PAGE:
By Chris Reed.
As CalWatchdog reported July 2, the city of Cupertino’s decision to stop fighting a massive mall makeover project enabled by a far-reaching 2017 state law meant to promote more housing construction could someday be seen as a milestone in state planning.
Senate Bill 35 by Sen. Scott Weiner, D-San Francisco, requires cities that have not met their affordable housing requirements to approve projects that are properly zoned, pay union-scale wages to builders and have at least 10 percent of units in “affordable” ranges.
After months of objections from Cupertino elected officials and activists, in June, the city signed off on developer Sand Hill Property Company’s plan to convert the largely empty 58-acre Vallco Mall site to a huge multi-use project with 2,400 residential units, 400,000 square feet of retail space and 1.8 million square feet of office space
Given that 98 percent of cities have been found to have an inadequate supply of affordable housing, according to a state evaluation, the Cupertino precedent seemed potentially huge.
Two months later, new developments related to SB35 appear to point in the opposite direction.
Last week, Berkeley officials rejected a plan to use the law to fast-track approval of 260 apartments and 27,500 square feet of commercial space at 1900 4th Street just east of the Berkeley Marina despite evidence presented by developer Blake Griggs Properties that it was properly zoned and otherwise met SB35’s edicts.
City tactics in fighting project have familiar ring
The tactics that Berkeley is prepared to use mirrored the ways that construction projects have been fought in California for decades: raising a variety of legal objections that could cost developers millions of dollars because of delays, even if they have little or no validity or applicability.
Berkeley planning chief Timothy Burroughs said the project could not proceed because:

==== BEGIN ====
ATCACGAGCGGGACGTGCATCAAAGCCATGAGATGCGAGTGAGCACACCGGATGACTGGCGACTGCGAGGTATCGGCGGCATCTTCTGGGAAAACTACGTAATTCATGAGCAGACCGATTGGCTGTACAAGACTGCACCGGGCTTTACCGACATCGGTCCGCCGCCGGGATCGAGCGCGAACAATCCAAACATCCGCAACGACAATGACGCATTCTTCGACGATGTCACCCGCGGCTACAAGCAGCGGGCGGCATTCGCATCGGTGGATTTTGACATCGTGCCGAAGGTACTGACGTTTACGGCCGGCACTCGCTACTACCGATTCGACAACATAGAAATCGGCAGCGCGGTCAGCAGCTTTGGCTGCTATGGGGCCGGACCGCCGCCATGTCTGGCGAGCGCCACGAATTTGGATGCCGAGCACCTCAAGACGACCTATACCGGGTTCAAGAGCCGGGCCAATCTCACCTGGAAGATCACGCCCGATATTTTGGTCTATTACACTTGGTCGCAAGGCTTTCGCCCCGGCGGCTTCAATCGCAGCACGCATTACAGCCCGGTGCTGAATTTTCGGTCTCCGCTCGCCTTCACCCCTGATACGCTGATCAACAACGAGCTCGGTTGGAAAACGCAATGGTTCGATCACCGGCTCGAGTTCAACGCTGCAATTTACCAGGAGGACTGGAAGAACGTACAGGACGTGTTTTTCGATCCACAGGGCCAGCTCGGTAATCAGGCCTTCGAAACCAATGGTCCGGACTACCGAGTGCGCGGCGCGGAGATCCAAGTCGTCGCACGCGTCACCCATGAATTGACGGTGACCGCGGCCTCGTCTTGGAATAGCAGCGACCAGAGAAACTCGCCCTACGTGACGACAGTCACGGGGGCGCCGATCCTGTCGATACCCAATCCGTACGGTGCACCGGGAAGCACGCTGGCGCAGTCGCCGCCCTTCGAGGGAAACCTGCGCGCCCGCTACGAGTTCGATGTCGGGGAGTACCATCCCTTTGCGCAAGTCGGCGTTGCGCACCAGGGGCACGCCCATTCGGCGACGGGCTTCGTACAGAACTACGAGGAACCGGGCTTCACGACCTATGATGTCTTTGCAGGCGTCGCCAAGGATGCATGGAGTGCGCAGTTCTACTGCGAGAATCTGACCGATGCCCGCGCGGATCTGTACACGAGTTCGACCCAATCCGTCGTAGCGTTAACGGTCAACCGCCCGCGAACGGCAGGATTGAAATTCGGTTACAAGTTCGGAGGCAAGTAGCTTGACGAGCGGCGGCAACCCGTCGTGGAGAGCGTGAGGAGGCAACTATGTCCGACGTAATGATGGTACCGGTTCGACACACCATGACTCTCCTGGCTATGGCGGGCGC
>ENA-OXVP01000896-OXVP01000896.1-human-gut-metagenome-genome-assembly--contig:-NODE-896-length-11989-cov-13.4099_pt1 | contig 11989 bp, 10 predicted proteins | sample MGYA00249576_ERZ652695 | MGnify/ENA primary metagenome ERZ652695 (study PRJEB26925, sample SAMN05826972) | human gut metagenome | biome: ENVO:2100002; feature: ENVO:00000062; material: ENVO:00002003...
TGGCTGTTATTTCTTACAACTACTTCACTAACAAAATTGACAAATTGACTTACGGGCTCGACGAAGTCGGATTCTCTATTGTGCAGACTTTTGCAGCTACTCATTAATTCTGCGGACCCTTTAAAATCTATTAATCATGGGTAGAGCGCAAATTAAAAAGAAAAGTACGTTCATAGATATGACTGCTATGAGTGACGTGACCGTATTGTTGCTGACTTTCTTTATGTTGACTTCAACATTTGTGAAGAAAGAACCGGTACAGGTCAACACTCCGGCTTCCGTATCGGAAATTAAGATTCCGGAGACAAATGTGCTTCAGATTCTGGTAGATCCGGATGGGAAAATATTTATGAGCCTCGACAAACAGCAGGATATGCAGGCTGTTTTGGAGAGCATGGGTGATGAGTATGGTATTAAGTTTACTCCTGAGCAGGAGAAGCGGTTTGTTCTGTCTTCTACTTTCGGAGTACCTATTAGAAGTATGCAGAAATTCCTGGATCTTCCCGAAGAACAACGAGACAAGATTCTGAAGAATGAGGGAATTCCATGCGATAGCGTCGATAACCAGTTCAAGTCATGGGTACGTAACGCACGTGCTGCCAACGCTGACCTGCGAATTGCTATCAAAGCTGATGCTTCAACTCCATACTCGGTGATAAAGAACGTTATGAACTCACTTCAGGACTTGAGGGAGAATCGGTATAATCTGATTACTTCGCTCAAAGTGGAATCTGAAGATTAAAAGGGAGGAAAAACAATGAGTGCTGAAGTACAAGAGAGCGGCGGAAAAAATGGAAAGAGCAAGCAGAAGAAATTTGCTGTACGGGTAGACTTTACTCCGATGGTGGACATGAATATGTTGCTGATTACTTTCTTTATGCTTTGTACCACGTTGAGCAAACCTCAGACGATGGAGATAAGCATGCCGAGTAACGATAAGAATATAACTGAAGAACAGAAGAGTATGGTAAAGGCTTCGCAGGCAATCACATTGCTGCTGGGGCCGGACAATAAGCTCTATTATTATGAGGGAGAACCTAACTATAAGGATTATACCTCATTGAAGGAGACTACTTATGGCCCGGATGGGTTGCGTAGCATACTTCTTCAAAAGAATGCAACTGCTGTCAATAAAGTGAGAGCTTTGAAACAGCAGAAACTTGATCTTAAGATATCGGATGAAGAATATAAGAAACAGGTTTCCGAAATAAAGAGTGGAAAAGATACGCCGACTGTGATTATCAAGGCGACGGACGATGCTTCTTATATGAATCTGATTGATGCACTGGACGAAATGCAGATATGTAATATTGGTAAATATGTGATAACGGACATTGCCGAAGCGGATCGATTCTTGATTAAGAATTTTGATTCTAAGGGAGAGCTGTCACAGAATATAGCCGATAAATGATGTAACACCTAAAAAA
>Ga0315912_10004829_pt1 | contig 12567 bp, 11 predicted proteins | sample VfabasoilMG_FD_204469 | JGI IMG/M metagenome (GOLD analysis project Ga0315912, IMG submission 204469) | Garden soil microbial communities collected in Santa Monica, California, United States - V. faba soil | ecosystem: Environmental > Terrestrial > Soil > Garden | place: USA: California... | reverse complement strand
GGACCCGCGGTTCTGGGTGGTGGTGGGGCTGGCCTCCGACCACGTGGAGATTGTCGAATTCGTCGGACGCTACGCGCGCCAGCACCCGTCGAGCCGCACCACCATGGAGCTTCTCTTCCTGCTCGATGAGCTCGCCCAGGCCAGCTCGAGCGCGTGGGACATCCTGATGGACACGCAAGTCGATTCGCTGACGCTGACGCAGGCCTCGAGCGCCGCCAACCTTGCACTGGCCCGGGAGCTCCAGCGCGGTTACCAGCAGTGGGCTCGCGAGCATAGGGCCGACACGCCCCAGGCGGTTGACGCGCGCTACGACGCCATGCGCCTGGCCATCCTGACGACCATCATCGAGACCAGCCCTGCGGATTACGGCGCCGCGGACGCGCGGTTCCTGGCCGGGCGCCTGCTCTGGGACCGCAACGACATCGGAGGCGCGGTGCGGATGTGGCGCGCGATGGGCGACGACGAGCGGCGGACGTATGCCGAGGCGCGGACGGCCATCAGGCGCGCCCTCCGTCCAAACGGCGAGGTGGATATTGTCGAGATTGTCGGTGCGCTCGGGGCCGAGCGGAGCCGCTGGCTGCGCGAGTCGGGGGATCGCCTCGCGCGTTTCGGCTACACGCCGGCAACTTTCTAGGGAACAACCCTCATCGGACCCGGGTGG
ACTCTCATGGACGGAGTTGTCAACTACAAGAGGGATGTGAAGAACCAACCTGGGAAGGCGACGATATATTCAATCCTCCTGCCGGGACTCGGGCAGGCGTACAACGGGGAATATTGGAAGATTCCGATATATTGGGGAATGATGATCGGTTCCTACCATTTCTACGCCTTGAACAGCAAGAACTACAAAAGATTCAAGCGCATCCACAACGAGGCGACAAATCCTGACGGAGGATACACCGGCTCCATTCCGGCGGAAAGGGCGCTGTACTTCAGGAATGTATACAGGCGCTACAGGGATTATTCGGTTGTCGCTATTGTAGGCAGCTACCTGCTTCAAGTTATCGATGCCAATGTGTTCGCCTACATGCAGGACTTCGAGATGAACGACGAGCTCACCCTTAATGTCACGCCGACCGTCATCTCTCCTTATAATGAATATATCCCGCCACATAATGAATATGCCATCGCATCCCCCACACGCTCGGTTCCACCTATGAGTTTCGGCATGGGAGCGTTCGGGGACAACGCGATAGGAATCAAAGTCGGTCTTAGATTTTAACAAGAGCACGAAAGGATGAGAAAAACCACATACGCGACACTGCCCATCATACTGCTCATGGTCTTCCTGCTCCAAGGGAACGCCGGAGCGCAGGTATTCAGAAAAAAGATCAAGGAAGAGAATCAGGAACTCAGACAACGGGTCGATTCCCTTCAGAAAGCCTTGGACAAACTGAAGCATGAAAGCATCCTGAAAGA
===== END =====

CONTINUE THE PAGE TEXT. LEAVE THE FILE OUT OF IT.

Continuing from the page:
- It would have been built on land designated as a historical landmark because of a Native American burial ground. As a city with its own charter government, it is given deference in protecting its history.
- It would have considerable low-income housing but not enough housing for those with very low incomes.
- It would have increased traffic in the area in ways not allowed by city laws.
The objections were of the sort that Weiner sought to bypass with SB35. This is why the developer warned of a lawsuit earlier in the summer after the city put up roadblocks to approval.
But in a surprising move reported last week by the San Jose Mercury-News, West Berkeley Investors – part of the group backing developer Blake Griggs Properties – has backed out of the project without explanation. The assumption of many is that it saw the hassles as outweighing the chances for success.
The Mercury-News also reported that a spokesman for Berkeley City Hall said officials would welcome it if developers chose to reactivate a previous application that had far fewer residential units – 135 – and slightly more commercial space – 33,000 square feet.
In his Sept. 4 letter rejecting the latest version of the project, the city planning chief emphasized the historical significance of the Native American burial ground. Why that significance would lose weight in planning decisions if a smaller project were being considered was not explained.
But Burroughs pushed back against the idea his city was hostile to adding housing stock. He said 910 housing units have been built since 2014, 525 are now being constructed and 1,070 are cleared and in the pipeline.